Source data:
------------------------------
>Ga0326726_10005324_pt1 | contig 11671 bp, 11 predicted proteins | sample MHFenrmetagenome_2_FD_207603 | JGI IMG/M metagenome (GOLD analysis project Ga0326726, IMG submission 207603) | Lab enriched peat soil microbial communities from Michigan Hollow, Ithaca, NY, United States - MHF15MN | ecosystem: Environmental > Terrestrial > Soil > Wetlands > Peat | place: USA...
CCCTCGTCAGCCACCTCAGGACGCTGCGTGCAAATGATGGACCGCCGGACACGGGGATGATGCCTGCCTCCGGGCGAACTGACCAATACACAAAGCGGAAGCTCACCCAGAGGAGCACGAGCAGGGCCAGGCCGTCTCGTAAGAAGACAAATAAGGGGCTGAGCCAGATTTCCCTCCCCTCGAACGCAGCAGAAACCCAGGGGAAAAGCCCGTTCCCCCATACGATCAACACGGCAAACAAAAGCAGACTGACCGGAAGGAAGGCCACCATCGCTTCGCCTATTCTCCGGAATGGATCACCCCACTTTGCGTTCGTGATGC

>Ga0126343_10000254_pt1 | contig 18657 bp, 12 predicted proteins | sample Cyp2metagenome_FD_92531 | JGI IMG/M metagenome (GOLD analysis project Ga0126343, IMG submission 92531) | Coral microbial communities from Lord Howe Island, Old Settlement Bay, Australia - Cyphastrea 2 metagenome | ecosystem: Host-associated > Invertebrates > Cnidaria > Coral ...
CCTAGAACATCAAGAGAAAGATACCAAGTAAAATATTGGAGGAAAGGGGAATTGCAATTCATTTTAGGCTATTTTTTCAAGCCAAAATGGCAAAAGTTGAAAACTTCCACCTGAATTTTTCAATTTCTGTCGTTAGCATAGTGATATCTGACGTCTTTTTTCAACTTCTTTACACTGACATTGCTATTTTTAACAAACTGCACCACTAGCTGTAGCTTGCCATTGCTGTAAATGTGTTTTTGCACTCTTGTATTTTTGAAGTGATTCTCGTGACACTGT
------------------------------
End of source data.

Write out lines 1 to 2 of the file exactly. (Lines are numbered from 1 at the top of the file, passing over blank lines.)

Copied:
>Ga0326726_10005324_pt1 | contig 11671 bp, 11 predicted proteins | sample MHFenrmetagenome_2_FD_207603 | JGI IMG/M metagenome (GOLD analysis project Ga0326726, IMG submission 207603) | Lab enriched peat soil microbial communities from Michigan Hollow, Ithaca, NY, United States - MHF15MN | ecosystem: Environmental > Terrestrial > Soil > Wetlands > Peat | place: USA...
CCCTCGTCAGCCACCTCAGGACGCTGCGTGCAAATGATGGACCGCCGGACACGGGGATGATGCCTGCCTCCGGGCGAACTGACCAATACACAAAGCGGAAGCTCACCCAGAGGAGCACGAGCAGGGCCAGGCCGTCTCGTAAGAAGACAAATAAGGGGCTGAGCCAGATTTCCCTCCCCTCGAACGCAGCAGAAACCCAGGGGAAAAGCCCGTTCCCCCATACGATCAACACGGCAAACAAAAGCAGACTGACCGGAAGGAAGGCCACCATCGCTTCGCCTATTCTCCGGAATGGATCACCCCACTTTGCGTTCGTGATGC